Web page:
This roundtable examined the policy implications of behavioural economics – a relatively new field that applies insights from psychology to economic issues and analysis. Participants discussed the contribution that behavioural economics can make to a broader understanding of people’s motivation and behaviour in markets and the implications for policy and regulatory approaches. Behavioural economics has particular relevance to consumer policy, and insights gained through the roundtable made a useful contribution to the Commission’s inquiry on Australia’s consumer policy framework.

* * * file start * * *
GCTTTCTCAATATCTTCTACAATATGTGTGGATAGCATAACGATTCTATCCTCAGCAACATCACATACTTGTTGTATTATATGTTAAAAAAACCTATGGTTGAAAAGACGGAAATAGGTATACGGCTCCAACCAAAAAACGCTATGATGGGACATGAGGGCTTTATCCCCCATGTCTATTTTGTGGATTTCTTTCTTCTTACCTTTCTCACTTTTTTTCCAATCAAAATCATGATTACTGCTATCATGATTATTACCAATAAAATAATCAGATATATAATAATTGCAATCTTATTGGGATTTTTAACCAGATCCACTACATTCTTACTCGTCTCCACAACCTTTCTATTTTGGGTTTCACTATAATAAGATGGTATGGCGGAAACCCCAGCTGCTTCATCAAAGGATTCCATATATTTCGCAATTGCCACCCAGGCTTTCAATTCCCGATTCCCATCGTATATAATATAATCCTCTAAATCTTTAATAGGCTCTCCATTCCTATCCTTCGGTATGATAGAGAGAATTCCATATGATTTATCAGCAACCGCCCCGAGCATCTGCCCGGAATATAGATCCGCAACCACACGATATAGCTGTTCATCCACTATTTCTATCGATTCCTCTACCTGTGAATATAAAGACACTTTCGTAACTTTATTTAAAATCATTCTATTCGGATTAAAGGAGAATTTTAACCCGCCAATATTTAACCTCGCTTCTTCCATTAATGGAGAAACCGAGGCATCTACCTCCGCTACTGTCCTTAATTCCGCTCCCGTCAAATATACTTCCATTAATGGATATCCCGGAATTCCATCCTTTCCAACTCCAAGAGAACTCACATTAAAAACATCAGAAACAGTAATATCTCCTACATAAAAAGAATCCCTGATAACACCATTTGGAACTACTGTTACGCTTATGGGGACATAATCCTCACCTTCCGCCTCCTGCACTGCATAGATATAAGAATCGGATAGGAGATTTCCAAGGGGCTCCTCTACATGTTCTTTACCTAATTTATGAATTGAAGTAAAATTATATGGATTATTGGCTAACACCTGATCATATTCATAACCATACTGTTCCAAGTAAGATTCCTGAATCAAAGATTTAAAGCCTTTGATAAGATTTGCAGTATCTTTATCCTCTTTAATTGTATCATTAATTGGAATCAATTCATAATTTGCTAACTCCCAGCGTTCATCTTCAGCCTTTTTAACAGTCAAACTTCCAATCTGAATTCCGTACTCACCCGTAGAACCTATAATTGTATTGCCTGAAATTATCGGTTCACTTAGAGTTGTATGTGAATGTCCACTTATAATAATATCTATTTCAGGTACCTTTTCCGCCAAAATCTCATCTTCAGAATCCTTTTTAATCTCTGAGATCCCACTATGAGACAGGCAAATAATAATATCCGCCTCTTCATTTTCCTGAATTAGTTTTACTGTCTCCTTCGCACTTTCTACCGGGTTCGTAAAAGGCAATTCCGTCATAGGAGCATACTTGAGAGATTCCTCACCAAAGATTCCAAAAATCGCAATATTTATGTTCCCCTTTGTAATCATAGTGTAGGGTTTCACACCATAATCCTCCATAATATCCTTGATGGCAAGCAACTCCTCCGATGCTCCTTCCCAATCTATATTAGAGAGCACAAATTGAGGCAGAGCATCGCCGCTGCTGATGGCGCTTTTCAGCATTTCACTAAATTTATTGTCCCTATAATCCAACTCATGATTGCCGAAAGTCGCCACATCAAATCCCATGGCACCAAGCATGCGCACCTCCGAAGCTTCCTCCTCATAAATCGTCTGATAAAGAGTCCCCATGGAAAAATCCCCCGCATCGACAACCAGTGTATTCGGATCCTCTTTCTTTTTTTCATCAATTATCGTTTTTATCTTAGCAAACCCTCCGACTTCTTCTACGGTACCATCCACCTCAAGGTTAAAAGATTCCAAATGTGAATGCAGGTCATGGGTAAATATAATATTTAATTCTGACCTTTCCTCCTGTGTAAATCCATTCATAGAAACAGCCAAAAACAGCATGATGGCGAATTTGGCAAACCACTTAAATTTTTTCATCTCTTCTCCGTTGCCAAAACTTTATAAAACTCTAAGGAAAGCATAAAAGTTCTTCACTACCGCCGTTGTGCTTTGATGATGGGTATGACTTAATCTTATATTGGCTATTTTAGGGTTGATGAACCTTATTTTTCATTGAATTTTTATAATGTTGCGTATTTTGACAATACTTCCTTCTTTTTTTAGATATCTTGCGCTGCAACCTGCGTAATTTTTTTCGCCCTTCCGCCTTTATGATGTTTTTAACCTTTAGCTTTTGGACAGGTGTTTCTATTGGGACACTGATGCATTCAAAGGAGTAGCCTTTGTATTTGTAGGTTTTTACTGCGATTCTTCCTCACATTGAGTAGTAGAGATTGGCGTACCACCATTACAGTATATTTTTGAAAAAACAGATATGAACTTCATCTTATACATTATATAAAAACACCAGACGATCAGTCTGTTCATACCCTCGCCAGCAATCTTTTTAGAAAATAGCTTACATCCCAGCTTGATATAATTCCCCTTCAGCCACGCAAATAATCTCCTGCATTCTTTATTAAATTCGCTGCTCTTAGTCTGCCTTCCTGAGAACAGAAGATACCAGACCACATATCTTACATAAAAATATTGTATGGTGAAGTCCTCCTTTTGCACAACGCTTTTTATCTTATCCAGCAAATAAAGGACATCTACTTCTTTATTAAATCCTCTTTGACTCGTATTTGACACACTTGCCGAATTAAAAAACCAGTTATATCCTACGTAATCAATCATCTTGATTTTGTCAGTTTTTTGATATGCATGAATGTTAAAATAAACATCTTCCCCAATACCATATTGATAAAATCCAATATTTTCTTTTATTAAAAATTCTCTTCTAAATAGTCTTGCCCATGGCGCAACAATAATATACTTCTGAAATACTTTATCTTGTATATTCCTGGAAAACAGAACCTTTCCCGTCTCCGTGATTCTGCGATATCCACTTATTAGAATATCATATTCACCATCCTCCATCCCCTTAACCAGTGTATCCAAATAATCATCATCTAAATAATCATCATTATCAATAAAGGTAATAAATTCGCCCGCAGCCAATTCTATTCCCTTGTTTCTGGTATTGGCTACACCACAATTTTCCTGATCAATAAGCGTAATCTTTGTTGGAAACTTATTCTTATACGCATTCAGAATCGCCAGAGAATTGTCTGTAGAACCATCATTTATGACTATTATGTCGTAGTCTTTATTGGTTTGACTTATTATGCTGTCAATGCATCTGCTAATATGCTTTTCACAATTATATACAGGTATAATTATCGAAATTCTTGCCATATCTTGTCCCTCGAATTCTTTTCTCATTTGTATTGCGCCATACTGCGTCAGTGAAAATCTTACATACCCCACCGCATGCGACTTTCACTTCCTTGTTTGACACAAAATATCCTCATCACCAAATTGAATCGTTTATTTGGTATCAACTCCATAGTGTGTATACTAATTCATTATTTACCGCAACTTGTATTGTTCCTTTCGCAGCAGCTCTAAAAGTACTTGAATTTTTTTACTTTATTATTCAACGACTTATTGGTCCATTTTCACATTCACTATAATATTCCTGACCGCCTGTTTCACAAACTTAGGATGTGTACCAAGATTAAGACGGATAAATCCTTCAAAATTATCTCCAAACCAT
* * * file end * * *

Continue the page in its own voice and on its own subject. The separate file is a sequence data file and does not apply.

The invitees included senior government officials, academics, consultants, journalists and representatives from consumer groups. Keynote presentations were given by Professor Eldar Shafir from Princeton University and Professor Bruno Frey from Zurich University.